A dead woman was spewing blood over the car

Now you see me book coverNow You See Me
by Sharon Bolton

I like Sharon Bolton’s thrillers as a general rule. This is the first in her series about rookie detective Lacey Flint (the other books of Bolton’s I have read were one-off stories). I hungrily consumed this and immediately bought its sequels. And yet, I do have some reservations.

Lacey is young, capable and eager. She frequently ignores orders, thinking she knows better, and puts herself in danger. She’s also not the most reliable of narrators, which plays perfectly into the mystery that Bolton weaves around her.

When we meet Lacey, a woman is dying in her arms, bloodily and messily. She’s stumbled into the middle of a murder scene and is both sole witness and, briefly, primary suspect. She’s not meant to be working murder cases at all (her intention is to work as a rape specialist), but she can’t seem to shake herself loose from this one. Particularly not when the police receive a letter addressed to Lacey claiming to be from the killer – who is planning to strike again.

“A dead woman was leaning against my car. Somehow managing to stand upright, arms outstretched, fingers grasping the rim of the passenger door, a dead woman was spewing blood over the car’s paintwork, each spatter overlaying the last as the pattern began to resemble a spider’s web.”

I don’t want to give away too much of the plot, as it’s very twisty with lots of reveals – some of which I saw coming but many that I didn’t. A lot of research has clearly gone into constructing this plot and at times it was a little info-dumped, but that did help keep plenty of red herrings in play.

The police team is led by DI Dana Tulloch, an attractive no-nonsense woman under pressure to solve the case or resign. She has help from the Metropolitan Police’s covert ops team in the form of Mark Joesbury, who is immediately suspicious of Lacey and who she finds herself inexplicably attracted to. Dana and Mark are old friends, which makes Lacey jealous at the same time as she is bristling at Mark’s insults flung her way. (Honestly, their potential romance felt remarkably like the cheesy K-dramas I watch, which always start with the guy treating the woman horribly.)

This novel does include fairly brutal violence, which could be tough to read. And some of the reveals felt a bit manipulative. The story balances realism with an air of artifice, a larger-than-life villain and convoluted back story.

” ‘Rape changes women,’ I said, and waited to see if anyone wanted to hear what I had to say. Nobody turned away. ‘Rape victims talk about themselves before and after the rape as though they were two different people…I’m not talking about a period of depression or getting a bit edgy…Rape victims are very specific in the language they use. They talk about the rape killing the person they were and then having to get used to the new person they’ve become.’ “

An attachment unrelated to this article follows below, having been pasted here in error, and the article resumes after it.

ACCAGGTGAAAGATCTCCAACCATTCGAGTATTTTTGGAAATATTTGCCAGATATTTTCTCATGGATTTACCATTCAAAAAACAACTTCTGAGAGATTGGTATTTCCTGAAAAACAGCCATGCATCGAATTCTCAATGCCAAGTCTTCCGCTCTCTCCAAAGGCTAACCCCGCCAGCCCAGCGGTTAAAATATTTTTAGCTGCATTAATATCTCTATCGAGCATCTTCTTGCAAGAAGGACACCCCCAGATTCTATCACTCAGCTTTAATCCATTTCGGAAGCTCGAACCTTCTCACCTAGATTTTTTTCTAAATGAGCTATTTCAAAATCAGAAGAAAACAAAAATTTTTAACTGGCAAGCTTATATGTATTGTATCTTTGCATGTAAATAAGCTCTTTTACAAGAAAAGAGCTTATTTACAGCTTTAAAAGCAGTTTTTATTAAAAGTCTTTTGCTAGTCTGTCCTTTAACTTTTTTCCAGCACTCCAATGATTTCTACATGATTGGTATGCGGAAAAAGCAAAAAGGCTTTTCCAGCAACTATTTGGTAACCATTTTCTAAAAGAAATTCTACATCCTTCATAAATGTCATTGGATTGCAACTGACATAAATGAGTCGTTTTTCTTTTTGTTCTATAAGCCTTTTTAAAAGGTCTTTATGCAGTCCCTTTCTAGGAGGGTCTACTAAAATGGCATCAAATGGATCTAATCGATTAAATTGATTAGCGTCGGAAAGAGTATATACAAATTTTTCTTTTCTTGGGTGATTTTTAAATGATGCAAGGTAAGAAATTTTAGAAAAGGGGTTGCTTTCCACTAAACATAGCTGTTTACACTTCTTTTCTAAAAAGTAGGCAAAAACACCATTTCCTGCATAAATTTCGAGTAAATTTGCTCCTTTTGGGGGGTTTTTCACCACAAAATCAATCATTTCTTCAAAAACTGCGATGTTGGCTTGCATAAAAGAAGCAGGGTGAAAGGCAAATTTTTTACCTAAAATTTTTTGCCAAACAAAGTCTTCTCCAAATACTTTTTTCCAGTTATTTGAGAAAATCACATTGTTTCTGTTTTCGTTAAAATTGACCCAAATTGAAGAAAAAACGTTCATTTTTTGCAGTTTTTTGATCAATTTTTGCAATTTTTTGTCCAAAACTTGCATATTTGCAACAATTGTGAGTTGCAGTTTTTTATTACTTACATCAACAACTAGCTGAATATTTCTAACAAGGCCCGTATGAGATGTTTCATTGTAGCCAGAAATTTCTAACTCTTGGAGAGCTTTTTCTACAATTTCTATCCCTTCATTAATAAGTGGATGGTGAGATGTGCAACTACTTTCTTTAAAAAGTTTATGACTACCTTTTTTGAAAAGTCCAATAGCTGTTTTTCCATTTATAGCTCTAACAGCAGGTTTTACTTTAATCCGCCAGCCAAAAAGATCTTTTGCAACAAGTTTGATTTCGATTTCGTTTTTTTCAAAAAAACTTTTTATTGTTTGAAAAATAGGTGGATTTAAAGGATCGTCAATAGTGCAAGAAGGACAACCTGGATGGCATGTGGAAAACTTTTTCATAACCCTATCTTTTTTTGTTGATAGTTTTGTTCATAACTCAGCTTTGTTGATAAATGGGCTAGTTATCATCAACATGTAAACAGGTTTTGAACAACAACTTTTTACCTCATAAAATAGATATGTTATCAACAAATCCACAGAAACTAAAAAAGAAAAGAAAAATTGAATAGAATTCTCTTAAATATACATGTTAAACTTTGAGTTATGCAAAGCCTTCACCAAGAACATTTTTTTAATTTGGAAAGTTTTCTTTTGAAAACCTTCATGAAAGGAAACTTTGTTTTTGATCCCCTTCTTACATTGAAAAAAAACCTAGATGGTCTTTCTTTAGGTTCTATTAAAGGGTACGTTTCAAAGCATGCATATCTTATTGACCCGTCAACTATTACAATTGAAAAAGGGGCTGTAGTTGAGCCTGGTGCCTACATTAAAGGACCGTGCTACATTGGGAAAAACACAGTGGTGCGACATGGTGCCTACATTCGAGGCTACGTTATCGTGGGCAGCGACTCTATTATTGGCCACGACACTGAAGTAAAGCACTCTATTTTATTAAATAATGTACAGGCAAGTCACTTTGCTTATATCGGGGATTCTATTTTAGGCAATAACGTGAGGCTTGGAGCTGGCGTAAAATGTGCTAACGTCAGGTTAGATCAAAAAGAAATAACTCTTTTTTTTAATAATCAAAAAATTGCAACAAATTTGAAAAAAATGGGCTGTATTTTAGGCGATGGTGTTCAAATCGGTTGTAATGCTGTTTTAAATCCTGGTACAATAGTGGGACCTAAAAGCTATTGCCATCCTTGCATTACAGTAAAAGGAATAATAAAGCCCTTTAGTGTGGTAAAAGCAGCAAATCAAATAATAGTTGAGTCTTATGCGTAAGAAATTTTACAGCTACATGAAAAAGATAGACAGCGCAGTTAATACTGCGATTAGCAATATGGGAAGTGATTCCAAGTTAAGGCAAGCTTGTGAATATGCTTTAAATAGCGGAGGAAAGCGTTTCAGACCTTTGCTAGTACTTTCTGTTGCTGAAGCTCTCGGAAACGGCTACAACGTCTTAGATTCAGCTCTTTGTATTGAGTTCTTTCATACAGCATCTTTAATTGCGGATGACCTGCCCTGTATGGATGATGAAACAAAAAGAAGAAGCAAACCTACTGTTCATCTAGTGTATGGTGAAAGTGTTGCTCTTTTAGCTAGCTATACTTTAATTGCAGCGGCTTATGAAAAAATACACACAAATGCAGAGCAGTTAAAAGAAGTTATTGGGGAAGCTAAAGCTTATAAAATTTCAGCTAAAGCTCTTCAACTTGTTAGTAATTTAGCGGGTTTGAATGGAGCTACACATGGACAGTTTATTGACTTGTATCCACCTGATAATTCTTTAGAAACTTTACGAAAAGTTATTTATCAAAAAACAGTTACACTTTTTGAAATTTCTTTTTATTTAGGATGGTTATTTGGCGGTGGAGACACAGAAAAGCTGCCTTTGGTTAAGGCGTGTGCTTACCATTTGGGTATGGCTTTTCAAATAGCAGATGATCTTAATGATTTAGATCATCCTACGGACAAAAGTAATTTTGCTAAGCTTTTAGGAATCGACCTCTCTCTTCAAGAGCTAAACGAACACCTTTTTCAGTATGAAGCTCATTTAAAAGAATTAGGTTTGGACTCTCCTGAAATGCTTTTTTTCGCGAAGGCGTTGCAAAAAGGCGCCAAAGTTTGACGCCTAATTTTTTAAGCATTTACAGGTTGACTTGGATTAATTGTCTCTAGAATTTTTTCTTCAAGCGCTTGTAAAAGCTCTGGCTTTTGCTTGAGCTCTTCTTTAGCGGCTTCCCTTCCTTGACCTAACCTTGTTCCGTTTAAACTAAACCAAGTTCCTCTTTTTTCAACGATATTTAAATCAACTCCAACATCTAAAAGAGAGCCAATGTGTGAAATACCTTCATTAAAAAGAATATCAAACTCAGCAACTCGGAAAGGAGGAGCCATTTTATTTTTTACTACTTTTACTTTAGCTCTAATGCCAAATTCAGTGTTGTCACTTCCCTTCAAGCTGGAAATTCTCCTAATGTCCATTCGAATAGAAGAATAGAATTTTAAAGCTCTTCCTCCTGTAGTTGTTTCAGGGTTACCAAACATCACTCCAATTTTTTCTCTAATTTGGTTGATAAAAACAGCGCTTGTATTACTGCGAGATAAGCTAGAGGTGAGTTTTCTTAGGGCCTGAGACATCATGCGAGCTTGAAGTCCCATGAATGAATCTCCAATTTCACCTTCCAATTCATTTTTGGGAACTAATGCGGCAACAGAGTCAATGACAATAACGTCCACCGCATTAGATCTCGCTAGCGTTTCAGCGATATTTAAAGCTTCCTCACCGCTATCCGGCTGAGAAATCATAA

Overall, I found this novel gripping. But I did have one gripe at the time. I didn’t like the way Bolton describes the skin tone of every character of colour but never tells us a character is white. It’s that old assumption that white is the default and people are only defined in ways they are not the default. But this is set in London – white might be the majority but it’s certainly not the assumption.

On reflection, I do also have a gripe with the nature of the violence, but it involves mild spoilers so…


I recently heard about the Staunch Book Prize, which will go to a thriller novel “in which no woman is beaten, stalked, sexually exploited, raped or murdered”. It’s in its second year and I’m interested to see if it becomes better known. I can certainly see why it’s arguably needed.

This novel fails the Staunch test on every count. It features repeated extreme violence against women, rape, stalking of women and of course their murder. I’m not necessarily bothered if, in a murder mystery, a murder victim happens to be a woman. But I am sick and tired of reading about sexual violence, particularly rape as back story and rape as motivation. Yes, rape exists and is a huge problem, but does it have to be the excuse every time a women might be a murderer?


Obviously, these gripes did not prevent me from buying and thoroughly enjoying two more books in this series in quick succession. I have also bought book 4 and the two Lacey Flint novellas, but I figured I need a little change so I’m currently reading Primo Levi.

Published 2011 by Minotaur Books.

Source: Amazon.